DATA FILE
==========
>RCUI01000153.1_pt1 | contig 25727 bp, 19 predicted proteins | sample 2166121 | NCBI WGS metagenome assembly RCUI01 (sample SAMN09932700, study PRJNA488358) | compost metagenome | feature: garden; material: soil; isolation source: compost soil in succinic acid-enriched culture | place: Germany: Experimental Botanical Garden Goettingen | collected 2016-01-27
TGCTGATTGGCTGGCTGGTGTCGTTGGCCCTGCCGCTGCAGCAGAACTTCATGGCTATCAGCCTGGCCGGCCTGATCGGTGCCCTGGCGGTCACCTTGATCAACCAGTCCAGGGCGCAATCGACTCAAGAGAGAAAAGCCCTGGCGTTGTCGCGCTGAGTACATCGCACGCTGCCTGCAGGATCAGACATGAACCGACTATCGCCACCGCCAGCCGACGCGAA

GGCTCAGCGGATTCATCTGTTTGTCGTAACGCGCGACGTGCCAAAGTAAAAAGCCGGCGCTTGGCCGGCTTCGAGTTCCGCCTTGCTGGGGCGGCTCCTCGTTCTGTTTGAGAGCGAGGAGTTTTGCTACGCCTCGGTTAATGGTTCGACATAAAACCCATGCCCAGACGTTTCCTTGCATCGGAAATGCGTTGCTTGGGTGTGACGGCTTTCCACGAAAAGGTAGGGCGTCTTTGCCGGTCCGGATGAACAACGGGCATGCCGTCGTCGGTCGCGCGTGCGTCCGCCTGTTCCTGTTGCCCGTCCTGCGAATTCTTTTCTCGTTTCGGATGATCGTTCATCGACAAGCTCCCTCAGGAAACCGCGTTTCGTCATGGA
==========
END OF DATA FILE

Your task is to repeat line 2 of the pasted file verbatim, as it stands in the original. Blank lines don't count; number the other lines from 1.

TGCTGATTGGCTGGCTGGTGTCGTTGGCCCTGCCGCTGCAGCAGAACTTCATGGCTATCAGCCTGGCCGGCCTGATCGGTGCCCTGGCGGTCACCTTGATCAACCAGTCCAGGGCGCAATCGACTCAAGAGAGAAAAGCCCTGGCGTTGTCGCGCTGAGTACATCGCACGCTGCCTGCAGGATCAGACATGAACCGACTATCGCCACCGCCAGCCGACGCGAA